National Gallery of Victoria National Gallery of Victoria

17 Oct 2014 — 8 Feb 2015

The Boudoir

You are a true designer when people recognise your work without even looking at the label. This is the case for Jean Paul Gaultier.
-Pierre Cardin

With his cobbled together, conical-shaped falsies, Nana the teddy bear is the touching witness to the creative beginnings of Jean Paul Gaultier who, as a little boy, was fascinated by the old-fashioned charm of corsets, a passion springing from childhood memories. Marie, his maternal grandmother, introduced him at a very young age to women’s fashions and Falbalas, the Jacques Becker film recounting the rise of a young couturier had a profound effect on him. Reworking the early twentieth-century corsets and 1940s waist-cinchers dug out of his grandmother’s closets, he has created new classics, like the cone bra, and underwear as outerwear. In the wardrobes of women today, his corset dresses symbolise power and sensuality.

Brought up by strong women, the couturier does not subscribe to the myth of the weaker sex. With derisive humor, he reinterprets the signs of the imprisoned female body. The hoops or cage crinolines of the nineteenth century symbolically confined women to their roles as wives and mothers, while the corsets of those times served, among other things, to conceal an abdomen swollen by pregnancy—a sight then deemed indecent because of religious considerations. For his part, Jean Paul Gaultier has chosen to instead design a corset that emphasises the fulfillment of the modern expectant mother. By reworking that garment, he has offered the attributes of womanliness to those denied them. The runway show for his Dada collection (spring-summer 1983) showcased the exaggerated breasts of totemic African fertility symbols, an assertion of women’s power. He has also given  men the opportunity to once again don corsets, as did the dandies and English military men of the nineteenth century, who wore them to improve their strength and endurance.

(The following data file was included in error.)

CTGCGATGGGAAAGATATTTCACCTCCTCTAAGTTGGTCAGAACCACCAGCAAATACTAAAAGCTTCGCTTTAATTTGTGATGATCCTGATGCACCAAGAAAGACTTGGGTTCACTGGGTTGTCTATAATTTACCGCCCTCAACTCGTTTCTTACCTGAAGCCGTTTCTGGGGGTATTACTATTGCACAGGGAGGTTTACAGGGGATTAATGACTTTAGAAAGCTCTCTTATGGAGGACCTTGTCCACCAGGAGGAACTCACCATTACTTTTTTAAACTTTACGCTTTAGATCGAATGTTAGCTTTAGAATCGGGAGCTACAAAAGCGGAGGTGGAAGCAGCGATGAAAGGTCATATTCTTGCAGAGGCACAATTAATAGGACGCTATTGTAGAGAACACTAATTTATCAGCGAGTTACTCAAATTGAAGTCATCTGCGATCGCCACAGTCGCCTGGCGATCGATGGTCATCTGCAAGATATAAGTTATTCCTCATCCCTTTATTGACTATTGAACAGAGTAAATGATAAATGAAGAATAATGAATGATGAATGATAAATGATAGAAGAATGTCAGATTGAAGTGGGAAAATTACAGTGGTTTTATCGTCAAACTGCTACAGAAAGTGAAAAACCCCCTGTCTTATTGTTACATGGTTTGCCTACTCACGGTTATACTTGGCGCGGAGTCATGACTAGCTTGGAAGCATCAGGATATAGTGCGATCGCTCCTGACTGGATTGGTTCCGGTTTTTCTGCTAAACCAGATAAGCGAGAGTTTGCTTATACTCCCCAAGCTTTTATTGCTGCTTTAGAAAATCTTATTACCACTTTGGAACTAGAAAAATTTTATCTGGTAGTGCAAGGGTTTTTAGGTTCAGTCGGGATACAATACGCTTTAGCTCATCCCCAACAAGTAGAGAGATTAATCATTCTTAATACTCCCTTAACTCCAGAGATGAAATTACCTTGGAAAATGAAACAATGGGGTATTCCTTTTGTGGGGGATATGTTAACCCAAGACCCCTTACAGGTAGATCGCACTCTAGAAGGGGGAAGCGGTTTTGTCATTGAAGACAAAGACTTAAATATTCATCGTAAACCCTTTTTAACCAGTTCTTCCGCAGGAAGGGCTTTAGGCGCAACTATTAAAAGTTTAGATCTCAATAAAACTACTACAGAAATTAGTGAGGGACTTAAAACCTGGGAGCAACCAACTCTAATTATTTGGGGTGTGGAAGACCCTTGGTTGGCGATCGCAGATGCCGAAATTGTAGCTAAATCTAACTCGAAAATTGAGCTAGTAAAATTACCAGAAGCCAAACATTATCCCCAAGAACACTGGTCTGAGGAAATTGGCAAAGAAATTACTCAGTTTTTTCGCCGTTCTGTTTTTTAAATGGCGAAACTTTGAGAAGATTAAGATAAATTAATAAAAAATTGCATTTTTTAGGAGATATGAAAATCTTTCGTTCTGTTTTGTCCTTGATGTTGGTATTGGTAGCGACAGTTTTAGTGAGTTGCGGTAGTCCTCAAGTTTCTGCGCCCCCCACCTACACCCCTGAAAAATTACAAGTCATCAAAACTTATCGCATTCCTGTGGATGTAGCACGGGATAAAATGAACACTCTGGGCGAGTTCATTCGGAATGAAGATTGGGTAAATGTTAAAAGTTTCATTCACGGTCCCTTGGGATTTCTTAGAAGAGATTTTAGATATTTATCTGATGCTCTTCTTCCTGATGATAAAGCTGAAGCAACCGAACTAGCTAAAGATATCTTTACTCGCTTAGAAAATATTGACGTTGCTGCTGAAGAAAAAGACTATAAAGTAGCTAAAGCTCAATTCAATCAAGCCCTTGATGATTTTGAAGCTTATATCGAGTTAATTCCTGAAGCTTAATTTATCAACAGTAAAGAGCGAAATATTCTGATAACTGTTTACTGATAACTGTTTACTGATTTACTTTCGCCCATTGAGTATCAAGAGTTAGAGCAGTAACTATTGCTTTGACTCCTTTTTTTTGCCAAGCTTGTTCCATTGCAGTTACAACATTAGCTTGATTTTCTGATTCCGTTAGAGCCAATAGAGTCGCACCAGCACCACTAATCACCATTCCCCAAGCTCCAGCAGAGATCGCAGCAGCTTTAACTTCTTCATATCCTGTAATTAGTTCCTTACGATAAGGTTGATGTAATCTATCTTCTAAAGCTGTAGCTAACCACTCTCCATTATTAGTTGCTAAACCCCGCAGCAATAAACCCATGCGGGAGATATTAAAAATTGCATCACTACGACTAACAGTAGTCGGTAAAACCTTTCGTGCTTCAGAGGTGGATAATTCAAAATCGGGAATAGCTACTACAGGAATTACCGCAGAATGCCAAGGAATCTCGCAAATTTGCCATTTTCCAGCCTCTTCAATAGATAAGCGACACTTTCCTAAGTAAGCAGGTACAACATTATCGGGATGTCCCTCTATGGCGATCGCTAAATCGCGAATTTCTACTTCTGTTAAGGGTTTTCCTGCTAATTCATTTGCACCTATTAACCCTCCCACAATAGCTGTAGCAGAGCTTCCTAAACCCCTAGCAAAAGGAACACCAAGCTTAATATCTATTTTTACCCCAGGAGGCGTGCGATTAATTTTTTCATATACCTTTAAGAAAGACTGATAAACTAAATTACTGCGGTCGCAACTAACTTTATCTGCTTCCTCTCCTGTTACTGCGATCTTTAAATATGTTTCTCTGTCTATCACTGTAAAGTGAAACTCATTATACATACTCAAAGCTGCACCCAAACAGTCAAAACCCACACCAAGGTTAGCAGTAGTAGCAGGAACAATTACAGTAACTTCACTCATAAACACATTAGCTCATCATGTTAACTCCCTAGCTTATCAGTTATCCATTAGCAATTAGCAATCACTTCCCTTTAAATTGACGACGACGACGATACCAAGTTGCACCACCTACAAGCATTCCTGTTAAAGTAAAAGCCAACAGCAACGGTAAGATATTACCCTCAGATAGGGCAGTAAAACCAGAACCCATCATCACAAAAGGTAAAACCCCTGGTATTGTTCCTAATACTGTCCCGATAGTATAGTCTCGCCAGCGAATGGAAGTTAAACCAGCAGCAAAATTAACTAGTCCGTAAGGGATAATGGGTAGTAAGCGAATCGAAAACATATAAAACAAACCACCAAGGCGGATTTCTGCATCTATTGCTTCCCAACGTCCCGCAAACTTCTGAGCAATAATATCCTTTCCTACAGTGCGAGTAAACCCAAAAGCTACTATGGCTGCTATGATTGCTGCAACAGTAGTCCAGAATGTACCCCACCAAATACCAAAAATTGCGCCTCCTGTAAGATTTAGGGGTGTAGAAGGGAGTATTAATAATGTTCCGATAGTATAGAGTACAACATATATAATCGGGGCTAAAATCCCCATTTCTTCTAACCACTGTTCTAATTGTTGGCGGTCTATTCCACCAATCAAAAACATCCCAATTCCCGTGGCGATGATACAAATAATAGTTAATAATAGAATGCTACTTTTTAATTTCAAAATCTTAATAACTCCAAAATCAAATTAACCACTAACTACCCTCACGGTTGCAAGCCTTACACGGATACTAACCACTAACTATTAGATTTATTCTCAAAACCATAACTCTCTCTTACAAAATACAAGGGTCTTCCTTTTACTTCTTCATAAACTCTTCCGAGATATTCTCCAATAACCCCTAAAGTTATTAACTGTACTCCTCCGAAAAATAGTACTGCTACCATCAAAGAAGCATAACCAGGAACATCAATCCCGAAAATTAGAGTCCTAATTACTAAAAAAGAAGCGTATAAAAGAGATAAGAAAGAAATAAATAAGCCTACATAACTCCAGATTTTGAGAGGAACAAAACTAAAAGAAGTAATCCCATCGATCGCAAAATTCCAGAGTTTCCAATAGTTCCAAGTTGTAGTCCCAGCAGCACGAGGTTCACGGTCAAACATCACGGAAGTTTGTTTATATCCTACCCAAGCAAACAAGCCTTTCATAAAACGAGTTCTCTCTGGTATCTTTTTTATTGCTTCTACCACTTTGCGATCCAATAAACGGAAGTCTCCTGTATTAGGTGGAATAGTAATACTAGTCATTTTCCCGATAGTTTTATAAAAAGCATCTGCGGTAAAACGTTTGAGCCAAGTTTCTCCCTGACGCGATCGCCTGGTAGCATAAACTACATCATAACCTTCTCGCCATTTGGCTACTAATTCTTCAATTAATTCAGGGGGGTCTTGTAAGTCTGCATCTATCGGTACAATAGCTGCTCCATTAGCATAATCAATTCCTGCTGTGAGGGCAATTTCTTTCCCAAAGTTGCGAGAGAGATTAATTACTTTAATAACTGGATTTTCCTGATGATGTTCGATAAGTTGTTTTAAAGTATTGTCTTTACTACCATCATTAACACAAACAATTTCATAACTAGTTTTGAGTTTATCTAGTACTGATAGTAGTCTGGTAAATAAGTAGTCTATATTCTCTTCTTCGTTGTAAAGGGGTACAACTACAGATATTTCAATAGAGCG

Gaultier’s corseted women seemed like the negation of the feminist struggles of the 1960s and 1970s, but in reality the designer prompted a more post-feminist emancipation in terms of appearance. Many stars have worn the various iterations of his corsets with concentrically topstitched bra cups—Madonna topping the list with the iconic designs for the 1990 Blond Ambition World Tour, but also Catherine Ringer of Les Rita Mitsouko, Cindy Sherman, Grace Jones, Dita Von Teese and Kylie Minogue. Far from being an instrument of torture imprisoning women’s bodies, the corset now embodies the new power of the female, as well as shapes its counterpoint of the male jacket, the distant progeny of the knight’s suit of armour.